The Importance of Education for Refugee Girls

 by
Education , Fundraising

Uganda welcomes an influx of South Sudanese, Rwandan, and Congolese who have suffered the unthinkable, left everything behind and trusted their fate to the compassion of their fellow global citizens.

Since July 2016, over 450,000 refugees have fled South Sudan and received services from UNHCR, which includes access to quality education. Without it, refugee girls are particularly vulnerable to child marriage, child labor, and trafficking.

Our Girl Up leaders visited Uganda and talked to girls at Nyumanzi and Palorinya refugee settlement schools about their journey. What we found was that by helping girls get an education, Girl Up and UNHCR also gave girls hope.

Holly

Holly is a class teacher at Nyumanzi refugee settlement.

“The girls here at the school face challenges because some of their parents have a negative attitude toward education, which is why the number of girls in the school are few and less than the one of boys. We, the teachers, keep talking to the parents here to send their girls to school. Girls are also important.

Once you educate a girl, the whole nation will be educated. When a girl is educated, she can manage her home well, care for a child well, and once a girl cares for a child well, the whole nation will be okay.

It is good to educate the Sudanese refugees here, especially girls, so that when we go back to South Sudan we can stop the war by using our minds, not guns or fighting. Educated people always understand themselves easily – better than a person who has not gone to school.”

Kayla

Fifteen-year-old Kayla, who attends school at Palorinya refugee settlement, with her friend.

“I was in P8 last year and this year I’m supposed to go to secondary school. I’m excited. My favorite subjects are social studies, science, and English. They’re all good for me, but I want to become a lawyer so that I can go back to Sudan and control the people who are fighting.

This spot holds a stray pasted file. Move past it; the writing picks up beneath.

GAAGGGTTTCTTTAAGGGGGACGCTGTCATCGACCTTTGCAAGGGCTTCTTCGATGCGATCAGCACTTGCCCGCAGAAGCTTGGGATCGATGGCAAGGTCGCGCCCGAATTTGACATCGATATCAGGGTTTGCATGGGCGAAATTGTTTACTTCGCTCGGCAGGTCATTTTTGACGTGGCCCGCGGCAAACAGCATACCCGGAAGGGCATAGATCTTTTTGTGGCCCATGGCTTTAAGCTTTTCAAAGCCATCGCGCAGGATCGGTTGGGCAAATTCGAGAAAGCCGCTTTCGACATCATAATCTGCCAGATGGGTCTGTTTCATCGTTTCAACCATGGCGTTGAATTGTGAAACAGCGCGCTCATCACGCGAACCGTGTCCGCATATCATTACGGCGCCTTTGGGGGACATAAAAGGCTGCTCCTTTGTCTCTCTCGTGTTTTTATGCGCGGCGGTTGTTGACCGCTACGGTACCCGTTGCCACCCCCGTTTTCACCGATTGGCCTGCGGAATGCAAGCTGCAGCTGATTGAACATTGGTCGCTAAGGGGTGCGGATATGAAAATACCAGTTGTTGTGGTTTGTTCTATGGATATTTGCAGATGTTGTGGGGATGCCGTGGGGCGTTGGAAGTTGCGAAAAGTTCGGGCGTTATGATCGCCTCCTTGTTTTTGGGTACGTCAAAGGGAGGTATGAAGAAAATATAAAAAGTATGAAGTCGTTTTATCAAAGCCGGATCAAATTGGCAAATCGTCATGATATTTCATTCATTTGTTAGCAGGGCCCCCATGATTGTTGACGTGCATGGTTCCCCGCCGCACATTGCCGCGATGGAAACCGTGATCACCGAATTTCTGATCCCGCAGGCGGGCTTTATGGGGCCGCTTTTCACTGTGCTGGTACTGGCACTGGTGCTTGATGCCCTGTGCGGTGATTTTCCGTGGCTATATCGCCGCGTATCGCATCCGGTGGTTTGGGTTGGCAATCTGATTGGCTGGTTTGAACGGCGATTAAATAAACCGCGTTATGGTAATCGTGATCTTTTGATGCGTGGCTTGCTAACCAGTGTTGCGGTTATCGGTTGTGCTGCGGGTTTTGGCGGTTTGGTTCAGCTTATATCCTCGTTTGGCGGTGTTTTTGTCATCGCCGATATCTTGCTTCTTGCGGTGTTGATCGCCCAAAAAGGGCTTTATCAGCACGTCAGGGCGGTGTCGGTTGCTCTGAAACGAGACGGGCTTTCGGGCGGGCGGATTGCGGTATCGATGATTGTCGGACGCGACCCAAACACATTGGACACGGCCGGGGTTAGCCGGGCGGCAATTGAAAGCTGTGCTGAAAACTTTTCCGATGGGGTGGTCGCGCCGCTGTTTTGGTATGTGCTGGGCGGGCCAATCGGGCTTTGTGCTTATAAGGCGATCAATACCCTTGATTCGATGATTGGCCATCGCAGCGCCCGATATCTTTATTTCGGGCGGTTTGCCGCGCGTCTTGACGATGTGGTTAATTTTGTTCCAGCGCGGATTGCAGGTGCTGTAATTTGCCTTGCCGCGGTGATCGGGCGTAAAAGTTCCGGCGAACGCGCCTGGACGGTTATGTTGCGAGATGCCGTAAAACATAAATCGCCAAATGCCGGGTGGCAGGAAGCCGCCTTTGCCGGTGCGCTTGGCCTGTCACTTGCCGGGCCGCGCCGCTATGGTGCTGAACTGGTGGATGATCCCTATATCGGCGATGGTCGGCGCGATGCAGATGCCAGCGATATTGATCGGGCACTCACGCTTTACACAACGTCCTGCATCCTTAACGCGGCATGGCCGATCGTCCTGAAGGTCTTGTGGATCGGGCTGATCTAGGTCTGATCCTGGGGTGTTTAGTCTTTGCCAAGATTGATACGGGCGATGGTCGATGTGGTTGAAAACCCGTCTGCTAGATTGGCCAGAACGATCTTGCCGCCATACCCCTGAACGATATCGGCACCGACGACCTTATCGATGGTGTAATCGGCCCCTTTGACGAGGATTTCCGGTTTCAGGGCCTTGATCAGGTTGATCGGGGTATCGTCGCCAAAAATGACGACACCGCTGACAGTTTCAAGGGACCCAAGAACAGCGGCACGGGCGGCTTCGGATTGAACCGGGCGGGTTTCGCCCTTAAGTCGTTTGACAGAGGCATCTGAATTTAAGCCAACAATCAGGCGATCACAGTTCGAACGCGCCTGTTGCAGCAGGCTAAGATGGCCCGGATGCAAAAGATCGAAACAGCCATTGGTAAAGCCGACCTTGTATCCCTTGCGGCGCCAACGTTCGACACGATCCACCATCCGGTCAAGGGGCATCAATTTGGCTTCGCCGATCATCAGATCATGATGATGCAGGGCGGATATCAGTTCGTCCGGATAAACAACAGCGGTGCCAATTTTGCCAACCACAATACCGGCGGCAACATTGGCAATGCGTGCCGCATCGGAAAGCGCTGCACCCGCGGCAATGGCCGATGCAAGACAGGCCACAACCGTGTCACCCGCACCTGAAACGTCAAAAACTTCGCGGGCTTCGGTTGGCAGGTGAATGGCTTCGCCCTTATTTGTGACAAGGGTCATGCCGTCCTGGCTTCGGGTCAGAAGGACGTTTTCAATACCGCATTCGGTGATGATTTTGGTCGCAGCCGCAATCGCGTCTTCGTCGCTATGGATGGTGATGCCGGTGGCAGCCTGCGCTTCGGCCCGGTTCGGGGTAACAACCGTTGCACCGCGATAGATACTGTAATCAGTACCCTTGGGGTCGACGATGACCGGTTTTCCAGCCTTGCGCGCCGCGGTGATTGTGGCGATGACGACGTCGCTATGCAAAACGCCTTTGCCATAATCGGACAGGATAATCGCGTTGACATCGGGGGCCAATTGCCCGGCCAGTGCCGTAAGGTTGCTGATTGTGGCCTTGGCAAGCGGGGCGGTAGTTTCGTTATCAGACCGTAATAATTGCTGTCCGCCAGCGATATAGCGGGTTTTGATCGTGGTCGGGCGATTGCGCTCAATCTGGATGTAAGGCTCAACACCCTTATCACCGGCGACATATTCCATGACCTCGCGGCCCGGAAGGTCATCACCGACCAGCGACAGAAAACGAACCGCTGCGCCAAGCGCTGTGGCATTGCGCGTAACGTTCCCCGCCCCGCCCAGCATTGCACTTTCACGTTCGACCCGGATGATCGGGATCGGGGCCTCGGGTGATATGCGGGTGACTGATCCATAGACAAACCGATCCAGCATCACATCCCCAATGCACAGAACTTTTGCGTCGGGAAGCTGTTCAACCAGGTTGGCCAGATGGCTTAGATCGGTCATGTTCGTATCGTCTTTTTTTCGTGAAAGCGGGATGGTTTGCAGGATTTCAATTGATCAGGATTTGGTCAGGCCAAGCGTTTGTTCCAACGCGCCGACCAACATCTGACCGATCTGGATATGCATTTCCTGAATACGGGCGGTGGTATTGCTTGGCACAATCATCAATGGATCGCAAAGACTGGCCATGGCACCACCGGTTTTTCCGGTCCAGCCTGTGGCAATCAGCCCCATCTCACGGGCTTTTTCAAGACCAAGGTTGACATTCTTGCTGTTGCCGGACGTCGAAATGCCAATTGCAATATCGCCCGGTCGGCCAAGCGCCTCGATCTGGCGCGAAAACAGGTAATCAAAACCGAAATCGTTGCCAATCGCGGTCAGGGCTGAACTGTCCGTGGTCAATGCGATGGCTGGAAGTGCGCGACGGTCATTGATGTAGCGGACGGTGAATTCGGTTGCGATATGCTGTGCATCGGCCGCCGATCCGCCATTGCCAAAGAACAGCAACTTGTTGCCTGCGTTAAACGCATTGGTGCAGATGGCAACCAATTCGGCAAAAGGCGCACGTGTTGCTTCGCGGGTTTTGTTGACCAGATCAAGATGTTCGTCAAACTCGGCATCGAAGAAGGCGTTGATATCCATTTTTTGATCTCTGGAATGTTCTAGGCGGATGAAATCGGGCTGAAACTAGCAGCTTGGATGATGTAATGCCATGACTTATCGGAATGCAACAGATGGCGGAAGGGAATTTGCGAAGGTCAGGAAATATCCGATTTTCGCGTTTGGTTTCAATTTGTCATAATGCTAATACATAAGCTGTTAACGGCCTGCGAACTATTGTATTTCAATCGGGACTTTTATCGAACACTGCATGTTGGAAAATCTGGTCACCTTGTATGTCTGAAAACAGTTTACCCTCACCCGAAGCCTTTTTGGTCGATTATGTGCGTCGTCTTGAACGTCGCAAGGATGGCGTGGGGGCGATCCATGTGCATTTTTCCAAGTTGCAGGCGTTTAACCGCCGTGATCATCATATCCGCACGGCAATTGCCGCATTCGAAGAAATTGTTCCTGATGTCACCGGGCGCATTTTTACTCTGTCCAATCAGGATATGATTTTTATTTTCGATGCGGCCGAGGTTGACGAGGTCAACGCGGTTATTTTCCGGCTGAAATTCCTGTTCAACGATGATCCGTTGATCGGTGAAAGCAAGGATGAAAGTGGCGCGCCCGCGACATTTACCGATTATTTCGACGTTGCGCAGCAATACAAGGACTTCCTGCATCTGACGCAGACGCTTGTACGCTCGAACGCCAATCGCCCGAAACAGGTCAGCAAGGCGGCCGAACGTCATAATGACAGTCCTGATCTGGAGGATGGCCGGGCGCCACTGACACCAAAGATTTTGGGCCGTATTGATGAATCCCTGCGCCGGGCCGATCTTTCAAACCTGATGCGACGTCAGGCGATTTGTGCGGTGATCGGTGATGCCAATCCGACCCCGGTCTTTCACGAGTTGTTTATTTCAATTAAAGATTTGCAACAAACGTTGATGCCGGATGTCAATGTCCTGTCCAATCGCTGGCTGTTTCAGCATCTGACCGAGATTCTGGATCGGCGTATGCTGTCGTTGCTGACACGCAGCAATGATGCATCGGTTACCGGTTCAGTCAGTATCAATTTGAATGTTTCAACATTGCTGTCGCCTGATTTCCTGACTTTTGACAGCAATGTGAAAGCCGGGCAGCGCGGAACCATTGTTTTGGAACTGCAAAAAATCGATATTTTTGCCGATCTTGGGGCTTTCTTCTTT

I came here last year; the journey was not okay. They arrested some and killed others. We said a prayer and started our journey… it took us four days. We didn’t even eat. We were praying to God that we’d eat in Uganda, and we hurried to get here because it was not easy.

I like going to school because school is good. If you study, you will have a bright future. I like going to school because if I study, I can care for myself and even for my family. I can help people who cannot care for themselves like orphans and the disabled.”


Sara

Sara is a refugee girl at Nyumanzi refugee settlement where many students are lacking supplies and adequate meals.

“I’m from South Sudan and I came here in 2014. I came here because of money and left South Sudan because of war. I’m in P6 now, but I’m going to P7. My school here doesn’t have P7; it is too far for us to go there. It’s 3 kilometers away, so you’d miss the lesson. My favorite subject is English. I like to speak English. I want to be a lawyer when I grow up, to solve the problems of the people of South Sudan. There’s so much corruption.

I want to go to secondary school so that I can finish schooling and help my parents. I want to go to university as well.
I want to support my country because there are so many problems are facing it. I don’t think it’ll stop, but if there is peace it’ll stop. Now there is no peace. If we can finish school, we’ll go back there and maybe we can do something to create peace.

I have 3 brothers. They think it’s good that I’m going to school.”

 

You can help provide education for refugee girls in northern Uganda by donating to Girl Up-supported UNHCR programs that provide girls with books, uniforms, and supplies so they can go to school. Give today at GirlUp.org/donate.